Happy Halloween, everyone! I wish you all the spookiest of days! In honor of the hands-down awesomest holiday of the year, I figured I’d talk again about a true gem of musical theatre: the Rocky Horror Picture Show. I’ve covered this in the past, but I’m gonna analyze it a little more deeply today. RHPS is both a cult classic and a personal favorite of mine, and to celebrate the spirit of the day, let’s look at some of the things it does both right and wrong from a feminist perspective.
A few months ago I was at my hometown con, Tekkoshocon, in good ol’ Pittsburgh, PA, and witnessed an interesting exchange. While waiting in line to ask about prop-check, I overheard the guys in front of me asking the con staffers if they’d seen any male crossplayers. They were participating in a scavenger hunt, and dude crossplayers are apparently rare enough to merit a spot on the hunt’s item list. This set me to thinking: Why is that?
I’ve already written once about crossplay a long time ago, but I think it’s worth revisiting. Crossplay is the practice of cosplaying as a different gender than the one you identify as, and it’s extraordinarily common at conventions these days. Except for one thing: most crossplayers are women dressing as men. I chalk this up to a number of factors, including the proportionally larger number of male characters compared to women in popular geek culture, and the fact that it’s far more of a societal no-no for a man to dress in women’s clothing.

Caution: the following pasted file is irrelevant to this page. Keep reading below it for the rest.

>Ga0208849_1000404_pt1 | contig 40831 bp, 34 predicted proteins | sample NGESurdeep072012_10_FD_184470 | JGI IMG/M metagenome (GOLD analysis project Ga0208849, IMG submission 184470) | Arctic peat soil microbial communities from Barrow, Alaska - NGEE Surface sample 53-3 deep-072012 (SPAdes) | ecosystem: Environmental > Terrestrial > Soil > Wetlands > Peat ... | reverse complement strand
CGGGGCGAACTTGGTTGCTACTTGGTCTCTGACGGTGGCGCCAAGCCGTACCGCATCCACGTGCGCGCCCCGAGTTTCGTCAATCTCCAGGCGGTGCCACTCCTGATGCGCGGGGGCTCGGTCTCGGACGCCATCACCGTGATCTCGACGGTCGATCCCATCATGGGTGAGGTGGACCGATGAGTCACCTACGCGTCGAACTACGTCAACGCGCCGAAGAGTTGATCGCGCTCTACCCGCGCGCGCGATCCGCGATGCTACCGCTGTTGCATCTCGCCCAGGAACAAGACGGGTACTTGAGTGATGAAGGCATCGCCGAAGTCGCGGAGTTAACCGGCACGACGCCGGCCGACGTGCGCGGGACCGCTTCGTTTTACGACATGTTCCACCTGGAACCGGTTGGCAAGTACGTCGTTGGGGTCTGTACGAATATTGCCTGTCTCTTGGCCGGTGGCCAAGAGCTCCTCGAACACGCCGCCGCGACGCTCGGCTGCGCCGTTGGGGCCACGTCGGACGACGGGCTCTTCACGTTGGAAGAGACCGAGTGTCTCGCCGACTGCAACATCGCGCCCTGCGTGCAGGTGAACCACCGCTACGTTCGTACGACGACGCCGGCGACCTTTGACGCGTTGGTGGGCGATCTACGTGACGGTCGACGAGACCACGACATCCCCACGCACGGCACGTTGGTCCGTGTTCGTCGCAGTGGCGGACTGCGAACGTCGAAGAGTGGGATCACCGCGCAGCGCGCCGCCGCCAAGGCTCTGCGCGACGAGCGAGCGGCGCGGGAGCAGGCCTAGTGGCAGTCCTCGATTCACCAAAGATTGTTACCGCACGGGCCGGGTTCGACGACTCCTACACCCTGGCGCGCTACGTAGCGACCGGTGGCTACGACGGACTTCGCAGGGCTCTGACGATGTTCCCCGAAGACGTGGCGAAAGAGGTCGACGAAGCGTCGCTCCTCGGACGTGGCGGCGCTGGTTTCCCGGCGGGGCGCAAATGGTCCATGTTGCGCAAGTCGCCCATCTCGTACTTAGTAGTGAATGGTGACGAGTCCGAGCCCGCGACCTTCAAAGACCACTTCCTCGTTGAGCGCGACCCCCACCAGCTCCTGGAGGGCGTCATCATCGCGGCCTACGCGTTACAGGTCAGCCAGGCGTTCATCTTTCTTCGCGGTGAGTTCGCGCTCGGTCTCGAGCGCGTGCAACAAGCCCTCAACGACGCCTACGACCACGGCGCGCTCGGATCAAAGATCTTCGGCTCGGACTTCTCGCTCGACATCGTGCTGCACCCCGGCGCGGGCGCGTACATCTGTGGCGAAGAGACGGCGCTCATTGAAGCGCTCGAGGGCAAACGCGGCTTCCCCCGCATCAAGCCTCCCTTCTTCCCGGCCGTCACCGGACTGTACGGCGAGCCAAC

So it turns out that even though I love action-packed anime, nothing sucks me in like a potential romance. I watched two seasons of Kimi ni Todoke in a week, but it took me months to finish Ghost in the Shell: Stand Alone Complex. I have a deep-seated love for shows that layer on the unresolved romantic tension.
Princess Jellyfish (also known by its Japanese name Kuragehime) is an interesting show that depends on a lot of tropes but also breaks out of them as well. Tsukimi, the main character, is one of a group of five girls who live in an all-female apartment building. Tsukimi and her buildingmates are all poorly-adjusted, socially awkward otaku obsessed with one thing or another, whether it’s trains, older gentlemen, Chinese historical drama, traditional Japanese clothing, or, in Tsukimi’s case, jellyfish. Continue reading
If you’ve read The Hobbit or any other Tolkien books or pretty much any fantasy story where dwarves exist as a separate race, you might have noticed that dwarf ladies are sadly lacking representation. Although there aren’t, in fact, any female characters at all in The Hobbit, in The Lord of the Rings at least we have examples of powerful women (or at least existing women) from every race but the dwarves. As someone (I think Gimli?) in Lord of the Rings notes, Middle Earthling dwarf women are seen so rarely, and so resemble dwarf men (sporting plenty of facial hair and… pants and axes, I guess?), that most other races assume dwarves are a single-gendered species who spring from the rock fully formed rather than one that engages in sexual reproduction.
Peter Jackson, in the scene in The Hobbit movie showing the fall of Erebor and the devastation of Dale, does show us a number of dwarf women living under the mountain with their male cohorts. I was surprised, however, that he had given them far more feminine clothing and features than I expected.
These are certainly not characters who might be misgendered as men, and furthermore, the clear difference in presented gender gives the lie to any suggestion that dwarf women are so rare/often misgendered that they are considered mythical creatures by other Middle Earthlings. Continue reading